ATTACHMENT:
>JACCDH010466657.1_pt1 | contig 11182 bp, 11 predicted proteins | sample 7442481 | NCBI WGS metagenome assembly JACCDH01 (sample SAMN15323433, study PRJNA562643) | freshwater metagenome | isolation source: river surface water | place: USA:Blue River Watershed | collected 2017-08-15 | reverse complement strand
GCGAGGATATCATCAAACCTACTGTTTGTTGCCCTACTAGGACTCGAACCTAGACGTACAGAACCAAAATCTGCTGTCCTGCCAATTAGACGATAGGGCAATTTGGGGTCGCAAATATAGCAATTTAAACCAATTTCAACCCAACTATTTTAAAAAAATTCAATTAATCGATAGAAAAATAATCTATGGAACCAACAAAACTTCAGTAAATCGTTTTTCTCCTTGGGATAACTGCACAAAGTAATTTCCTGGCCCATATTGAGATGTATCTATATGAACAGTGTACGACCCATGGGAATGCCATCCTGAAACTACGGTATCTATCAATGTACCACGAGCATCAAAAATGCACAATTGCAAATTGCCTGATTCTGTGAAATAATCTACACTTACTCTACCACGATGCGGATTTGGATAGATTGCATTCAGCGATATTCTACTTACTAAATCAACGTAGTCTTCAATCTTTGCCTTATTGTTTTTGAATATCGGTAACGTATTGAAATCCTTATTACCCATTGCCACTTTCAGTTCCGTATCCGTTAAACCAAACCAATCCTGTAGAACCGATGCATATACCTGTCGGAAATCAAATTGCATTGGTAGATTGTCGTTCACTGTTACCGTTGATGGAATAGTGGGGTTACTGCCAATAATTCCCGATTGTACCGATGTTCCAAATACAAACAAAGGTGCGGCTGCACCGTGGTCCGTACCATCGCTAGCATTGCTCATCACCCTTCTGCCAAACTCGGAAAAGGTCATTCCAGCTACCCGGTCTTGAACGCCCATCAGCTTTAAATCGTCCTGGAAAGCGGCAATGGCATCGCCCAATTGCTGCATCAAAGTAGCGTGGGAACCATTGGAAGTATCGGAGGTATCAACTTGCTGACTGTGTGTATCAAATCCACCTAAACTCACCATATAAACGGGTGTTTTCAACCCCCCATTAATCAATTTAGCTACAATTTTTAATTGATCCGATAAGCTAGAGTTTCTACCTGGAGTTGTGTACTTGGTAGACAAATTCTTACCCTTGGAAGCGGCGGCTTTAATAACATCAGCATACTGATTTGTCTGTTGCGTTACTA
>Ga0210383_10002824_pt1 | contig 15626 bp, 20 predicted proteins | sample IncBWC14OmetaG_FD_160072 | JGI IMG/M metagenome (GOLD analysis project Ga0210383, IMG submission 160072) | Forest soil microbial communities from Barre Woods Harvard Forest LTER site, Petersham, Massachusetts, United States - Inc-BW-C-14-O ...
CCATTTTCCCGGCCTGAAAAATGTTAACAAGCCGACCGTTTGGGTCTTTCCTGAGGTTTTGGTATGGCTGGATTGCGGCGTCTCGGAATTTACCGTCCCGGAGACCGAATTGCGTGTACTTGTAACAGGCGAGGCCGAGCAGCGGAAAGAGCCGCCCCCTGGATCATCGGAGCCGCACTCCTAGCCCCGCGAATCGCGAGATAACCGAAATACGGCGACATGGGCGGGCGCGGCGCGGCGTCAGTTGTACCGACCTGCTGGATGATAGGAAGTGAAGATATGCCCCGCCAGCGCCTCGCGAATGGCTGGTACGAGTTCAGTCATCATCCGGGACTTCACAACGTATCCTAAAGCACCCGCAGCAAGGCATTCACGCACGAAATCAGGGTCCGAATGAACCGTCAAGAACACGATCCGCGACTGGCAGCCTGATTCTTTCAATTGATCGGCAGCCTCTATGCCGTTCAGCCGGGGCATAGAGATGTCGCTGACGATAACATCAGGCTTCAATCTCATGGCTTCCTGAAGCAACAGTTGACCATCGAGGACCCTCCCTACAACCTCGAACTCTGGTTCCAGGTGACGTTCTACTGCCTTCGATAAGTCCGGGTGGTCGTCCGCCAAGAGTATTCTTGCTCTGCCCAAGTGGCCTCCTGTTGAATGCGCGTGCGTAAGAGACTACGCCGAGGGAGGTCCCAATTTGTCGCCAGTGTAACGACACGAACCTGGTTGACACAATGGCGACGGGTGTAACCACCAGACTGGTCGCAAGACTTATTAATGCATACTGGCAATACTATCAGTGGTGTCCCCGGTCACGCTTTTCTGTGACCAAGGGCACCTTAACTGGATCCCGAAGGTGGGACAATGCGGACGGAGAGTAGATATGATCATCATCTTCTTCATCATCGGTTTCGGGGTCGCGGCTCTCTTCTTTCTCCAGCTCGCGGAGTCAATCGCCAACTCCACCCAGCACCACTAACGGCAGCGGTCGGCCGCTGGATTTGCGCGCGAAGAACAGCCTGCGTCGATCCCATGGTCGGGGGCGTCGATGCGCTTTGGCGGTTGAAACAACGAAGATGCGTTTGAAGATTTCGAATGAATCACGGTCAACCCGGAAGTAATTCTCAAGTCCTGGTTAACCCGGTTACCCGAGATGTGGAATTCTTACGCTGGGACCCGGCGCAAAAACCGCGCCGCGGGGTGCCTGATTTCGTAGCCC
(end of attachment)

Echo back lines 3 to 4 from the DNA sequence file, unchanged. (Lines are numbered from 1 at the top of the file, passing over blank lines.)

>Ga0210383_10002824_pt1 | contig 15626 bp, 20 predicted proteins | sample IncBWC14OmetaG_FD_160072 | JGI IMG/M metagenome (GOLD analysis project Ga0210383, IMG submission 160072) | Forest soil microbial communities from Barre Woods Harvard Forest LTER site, Petersham, Massachusetts, United States - Inc-BW-C-14-O ...
CCATTTTCCCGGCCTGAAAAATGTTAACAAGCCGACCGTTTGGGTCTTTCCTGAGGTTTTGGTATGGCTGGATTGCGGCGTCTCGGAATTTACCGTCCCGGAGACCGAATTGCGTGTACTTGTAACAGGCGAGGCCGAGCAGCGGAAAGAGCCGCCCCCTGGATCATCGGAGCCGCACTCCTAGCCCCGCGAATCGCGAGATAACCGAAATACGGCGACATGGGCGGGCGCGGCGCGGCGTCAGTTGTACCGACCTGCTGGATGATAGGAAGTGAAGATATGCCCCGCCAGCGCCTCGCGAATGGCTGGTACGAGTTCAGTCATCATCCGGGACTTCACAACGTATCCTAAAGCACCCGCAGCAAGGCATTCACGCACGAAATCAGGGTCCGAATGAACCGTCAAGAACACGATCCGCGACTGGCAGCCTGATTCTTTCAATTGATCGGCAGCCTCTATGCCGTTCAGCCGGGGCATAGAGATGTCGCTGACGATAACATCAGGCTTCAATCTCATGGCTTCCTGAAGCAACAGTTGACCATCGAGGACCCTCCCTACAACCTCGAACTCTGGTTCCAGGTGACGTTCTACTGCCTTCGATAAGTCCGGGTGGTCGTCCGCCAAGAGTATTCTTGCTCTGCCCAAGTGGCCTCCTGTTGAATGCGCGTGCGTAAGAGACTACGCCGAGGGAGGTCCCAATTTGTCGCCAGTGTAACGACACGAACCTGGTTGACACAATGGCGACGGGTGTAACCACCAGACTGGTCGCAAGACTTATTAATGCATACTGGCAATACTATCAGTGGTGTCCCCGGTCACGCTTTTCTGTGACCAAGGGCACCTTAACTGGATCCCGAAGGTGGGACAATGCGGACGGAGAGTAGATATGATCATCATCTTCTTCATCATCGGTTTCGGGGTCGCGGCTCTCTTCTTTCTCCAGCTCGCGGAGTCAATCGCCAACTCCACCCAGCACCACTAACGGCAGCGGTCGGCCGCTGGATTTGCGCGCGAAGAACAGCCTGCGTCGATCCCATGGTCGGGGGCGTCGATGCGCTTTGGCGGTTGAAACAACGAAGATGCGTTTGAAGATTTCGAATGAATCACGGTCAACCCGGAAGTAATTCTCAAGTCCTGGTTAACCCGGTTACCCGAGATGTGGAATTCTTACGCTGGGACCCGGCGCAAAAACCGCGCCGCGGGGTGCCTGATTTCGTAGCCC